The skin is amazingly self-sufficient. Though it requires lifelong care and protection, it has its own complex healing process to deal with trauma. Scar formation is a normal part of the skin’s natural healing after surgery, and with proper care and vigilance by both patient and doctor, this healing process can be monitored without damage to the skin.
My philosophy for scar management is three-fold: Use proper clinical judgment, follow the patient closely and intervene as soon as possible if signs of problematic scarring occur. As a surgeon, my first priority is to ensure the best medical and aesthetic outcome for my patient. This may mean making a larger incision in order to achieve a better contour; however, I can take necessary steps afterward to control scar formation. The goal is management, not prevention, of scars.
Scar tissue forms as the skin’s natural healing response to trauma, whether from a cut, puncture, burn or controlled injury to the skin as the result of surgical incision. The skin reacts by contracting and closing over the open wound (or sutures) and rushing collagen-producing fibroblasts to the site of the injury to produce the new skin cells that form a scar.
The skin can reveal the whole general condition of the patient—and in the case of scarring, it also allows me to ascertain how well a patient will heal. A host of variables affect the severity of scarring, including the area of the body, skin laxity, age, ethnicity and skin tone. For example, darker skin tones and redheads are both more susceptible to problematic scarring, while most fair skins tend to scar very well.
Patients with loose, saggy skin and decreased elasticity due to age or significant weight loss will develop very little scar tissue because there is less tension when closing the skin together after surgery. And on the contrary, if you have taut, tight skin, you will be more apt to develop noticeable scars because of the tension that occurs when stretching the skin back together during the suturing process.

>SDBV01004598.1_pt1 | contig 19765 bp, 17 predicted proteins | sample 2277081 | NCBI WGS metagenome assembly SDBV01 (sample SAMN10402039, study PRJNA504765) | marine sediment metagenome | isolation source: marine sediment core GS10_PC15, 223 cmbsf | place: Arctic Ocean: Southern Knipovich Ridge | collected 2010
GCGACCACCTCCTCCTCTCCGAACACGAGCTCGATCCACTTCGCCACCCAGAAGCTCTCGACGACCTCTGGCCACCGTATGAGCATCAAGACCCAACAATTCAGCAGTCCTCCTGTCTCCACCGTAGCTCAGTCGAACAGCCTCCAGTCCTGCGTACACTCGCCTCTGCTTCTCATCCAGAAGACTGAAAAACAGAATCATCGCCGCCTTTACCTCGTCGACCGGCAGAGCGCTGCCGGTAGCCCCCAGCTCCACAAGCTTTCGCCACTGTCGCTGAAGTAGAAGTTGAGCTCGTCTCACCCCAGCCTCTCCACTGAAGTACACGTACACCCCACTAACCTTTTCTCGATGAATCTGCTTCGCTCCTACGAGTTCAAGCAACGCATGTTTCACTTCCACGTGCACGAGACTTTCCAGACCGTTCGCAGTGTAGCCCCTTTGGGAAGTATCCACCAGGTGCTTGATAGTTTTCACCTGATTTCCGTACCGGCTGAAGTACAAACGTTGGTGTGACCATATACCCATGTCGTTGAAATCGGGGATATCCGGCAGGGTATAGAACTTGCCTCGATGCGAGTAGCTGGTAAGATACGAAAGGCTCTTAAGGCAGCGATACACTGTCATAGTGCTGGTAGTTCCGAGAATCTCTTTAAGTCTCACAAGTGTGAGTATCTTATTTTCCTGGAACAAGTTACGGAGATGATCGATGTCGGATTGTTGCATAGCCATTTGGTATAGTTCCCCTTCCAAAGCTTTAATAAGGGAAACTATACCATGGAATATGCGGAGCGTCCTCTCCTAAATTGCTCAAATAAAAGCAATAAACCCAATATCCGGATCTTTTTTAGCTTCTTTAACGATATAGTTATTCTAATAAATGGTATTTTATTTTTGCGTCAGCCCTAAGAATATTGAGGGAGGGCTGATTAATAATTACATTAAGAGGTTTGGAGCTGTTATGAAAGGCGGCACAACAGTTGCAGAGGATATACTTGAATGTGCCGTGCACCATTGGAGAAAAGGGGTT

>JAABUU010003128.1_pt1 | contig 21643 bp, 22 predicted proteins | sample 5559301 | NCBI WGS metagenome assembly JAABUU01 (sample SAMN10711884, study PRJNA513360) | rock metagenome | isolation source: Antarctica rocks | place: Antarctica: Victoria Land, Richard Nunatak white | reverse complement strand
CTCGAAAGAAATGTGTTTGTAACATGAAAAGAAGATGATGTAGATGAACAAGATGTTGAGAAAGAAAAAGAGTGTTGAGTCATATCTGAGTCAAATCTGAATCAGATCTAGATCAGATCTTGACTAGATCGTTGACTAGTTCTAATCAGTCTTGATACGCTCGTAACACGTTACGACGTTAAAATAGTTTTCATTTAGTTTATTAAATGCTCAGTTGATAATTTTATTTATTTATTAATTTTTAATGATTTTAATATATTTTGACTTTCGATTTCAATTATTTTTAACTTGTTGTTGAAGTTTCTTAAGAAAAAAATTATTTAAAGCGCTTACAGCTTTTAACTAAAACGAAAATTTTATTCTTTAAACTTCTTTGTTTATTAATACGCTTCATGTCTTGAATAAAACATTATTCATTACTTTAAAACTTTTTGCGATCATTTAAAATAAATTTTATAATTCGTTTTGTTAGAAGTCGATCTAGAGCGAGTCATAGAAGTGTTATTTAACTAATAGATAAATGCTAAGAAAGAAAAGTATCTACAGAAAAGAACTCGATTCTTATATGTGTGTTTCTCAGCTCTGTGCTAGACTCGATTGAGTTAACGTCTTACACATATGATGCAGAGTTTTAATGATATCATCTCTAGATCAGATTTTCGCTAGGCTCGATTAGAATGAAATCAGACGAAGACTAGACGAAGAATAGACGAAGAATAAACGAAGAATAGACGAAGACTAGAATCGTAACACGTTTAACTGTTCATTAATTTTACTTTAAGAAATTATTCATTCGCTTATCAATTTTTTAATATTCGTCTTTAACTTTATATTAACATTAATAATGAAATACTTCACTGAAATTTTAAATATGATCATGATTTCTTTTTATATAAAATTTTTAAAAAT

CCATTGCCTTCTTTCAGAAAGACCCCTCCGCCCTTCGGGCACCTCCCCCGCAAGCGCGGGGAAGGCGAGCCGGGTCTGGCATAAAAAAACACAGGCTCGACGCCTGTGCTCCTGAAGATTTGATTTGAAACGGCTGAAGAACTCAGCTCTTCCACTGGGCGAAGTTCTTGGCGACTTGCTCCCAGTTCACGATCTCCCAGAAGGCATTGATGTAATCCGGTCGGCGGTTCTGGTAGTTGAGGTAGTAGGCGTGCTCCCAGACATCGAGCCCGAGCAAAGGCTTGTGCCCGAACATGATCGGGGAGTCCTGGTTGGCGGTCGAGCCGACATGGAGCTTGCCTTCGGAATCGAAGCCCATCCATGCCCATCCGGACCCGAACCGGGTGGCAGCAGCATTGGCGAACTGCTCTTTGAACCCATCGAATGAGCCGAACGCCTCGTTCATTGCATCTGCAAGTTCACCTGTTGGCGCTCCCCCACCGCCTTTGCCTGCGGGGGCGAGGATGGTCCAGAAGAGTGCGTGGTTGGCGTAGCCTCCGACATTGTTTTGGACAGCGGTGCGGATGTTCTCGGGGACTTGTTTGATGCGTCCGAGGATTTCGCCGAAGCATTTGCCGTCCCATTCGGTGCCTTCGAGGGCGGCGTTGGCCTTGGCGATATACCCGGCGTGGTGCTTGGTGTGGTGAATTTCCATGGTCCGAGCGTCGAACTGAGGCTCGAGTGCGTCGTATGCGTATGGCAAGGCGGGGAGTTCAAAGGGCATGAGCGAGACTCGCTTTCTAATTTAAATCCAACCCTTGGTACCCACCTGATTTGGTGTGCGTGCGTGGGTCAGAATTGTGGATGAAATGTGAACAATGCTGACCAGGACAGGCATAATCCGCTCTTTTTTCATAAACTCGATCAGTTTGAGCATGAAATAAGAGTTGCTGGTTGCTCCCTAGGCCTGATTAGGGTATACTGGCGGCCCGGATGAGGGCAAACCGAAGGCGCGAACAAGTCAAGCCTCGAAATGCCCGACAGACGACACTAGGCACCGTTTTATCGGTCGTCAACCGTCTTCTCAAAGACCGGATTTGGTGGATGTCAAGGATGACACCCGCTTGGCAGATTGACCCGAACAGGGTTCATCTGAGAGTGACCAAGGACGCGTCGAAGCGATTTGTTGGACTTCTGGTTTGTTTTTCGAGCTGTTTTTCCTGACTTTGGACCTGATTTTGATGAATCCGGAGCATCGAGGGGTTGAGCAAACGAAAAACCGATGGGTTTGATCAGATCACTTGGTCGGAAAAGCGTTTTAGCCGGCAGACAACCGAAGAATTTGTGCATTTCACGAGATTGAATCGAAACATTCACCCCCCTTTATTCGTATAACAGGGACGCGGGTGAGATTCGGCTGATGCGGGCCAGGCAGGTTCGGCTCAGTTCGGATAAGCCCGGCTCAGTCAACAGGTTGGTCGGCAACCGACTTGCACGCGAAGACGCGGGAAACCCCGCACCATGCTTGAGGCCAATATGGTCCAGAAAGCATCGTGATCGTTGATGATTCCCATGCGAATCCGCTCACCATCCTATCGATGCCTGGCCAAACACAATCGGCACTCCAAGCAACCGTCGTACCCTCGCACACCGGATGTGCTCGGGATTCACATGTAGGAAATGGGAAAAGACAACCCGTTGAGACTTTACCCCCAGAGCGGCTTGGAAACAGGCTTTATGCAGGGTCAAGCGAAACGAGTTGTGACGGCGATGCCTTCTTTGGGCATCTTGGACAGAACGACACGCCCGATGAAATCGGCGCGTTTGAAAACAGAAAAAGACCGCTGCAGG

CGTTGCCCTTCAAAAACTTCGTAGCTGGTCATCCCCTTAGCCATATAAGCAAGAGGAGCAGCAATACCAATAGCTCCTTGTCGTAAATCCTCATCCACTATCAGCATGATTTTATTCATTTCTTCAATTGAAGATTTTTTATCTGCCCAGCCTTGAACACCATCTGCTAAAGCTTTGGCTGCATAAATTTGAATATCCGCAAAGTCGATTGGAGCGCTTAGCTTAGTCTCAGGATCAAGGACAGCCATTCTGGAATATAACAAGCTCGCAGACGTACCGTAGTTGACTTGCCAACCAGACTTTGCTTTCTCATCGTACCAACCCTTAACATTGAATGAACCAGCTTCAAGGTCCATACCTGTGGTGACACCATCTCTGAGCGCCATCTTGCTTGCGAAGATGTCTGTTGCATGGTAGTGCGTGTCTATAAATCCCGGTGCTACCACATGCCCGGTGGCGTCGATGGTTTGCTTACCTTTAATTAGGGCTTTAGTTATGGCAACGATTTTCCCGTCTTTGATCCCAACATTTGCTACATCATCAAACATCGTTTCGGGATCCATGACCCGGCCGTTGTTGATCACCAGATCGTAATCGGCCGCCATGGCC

The ideal scar develops into a flat, thin line that fades over time. However, scar tissue may become hard, raised, itchy or red as a result of excess collagen growth. This fibrous tissue extends above a scar site in the form of a raised growth known as a hypertrophic scar. Hypertrophic scars are fairly common and respond well to treatment when caught early.
A similar type of scar called a keloid is indicated by uncontrolled collagen growth beyond the trauma site. Keloid scars most commonly occur on the earlobes, jaw line, face and sternum; because of their severity, they typically require an aggressive treatment plan combining surgical excision with steroid injections to stop collagen growth.
The primary goal of scar management is to control collagen fibroblasts and stop the growth of additional scar tissue. Steroid injections effectively treat raised or hard scars by paralyzing fibroblasts. If the patient has a history of keloids, I focus on preventative measures to keep the scar under control, often doing a steroid injection at the time of surgery. It’s important not to overcorrect with steroids, as this can lead to hypopigmentation, or lightening, of the skin.
After an elective surgery on the face, abdomen or breasts, patients apply a pressure garment to the scar site and firmly massage the scar several times a day. I also suggest a series of in-office laser treatments to treat redness. I use a vascular laser that targets the red pigment in the skin to effectively reduce discoloration.
Patients should play an active role in the healing process. It is crucial to avoid sun exposure and commit to vigilant use of sunscreen, as any burning of the skin will cause additional redness and irritation. Smoking decreases microcirculation and is the worst thing patients can do to delay healing. Most importantly, any itching, increased redness or significant change in a scar should prompt a call to your doctor.
As with most skin conditions, there is no singular approach to scar treatment. A qualified doctor understands the anatomy of the skin and can develop a clinical plan of action to manage scarring and help you achieve the best result from your surgery.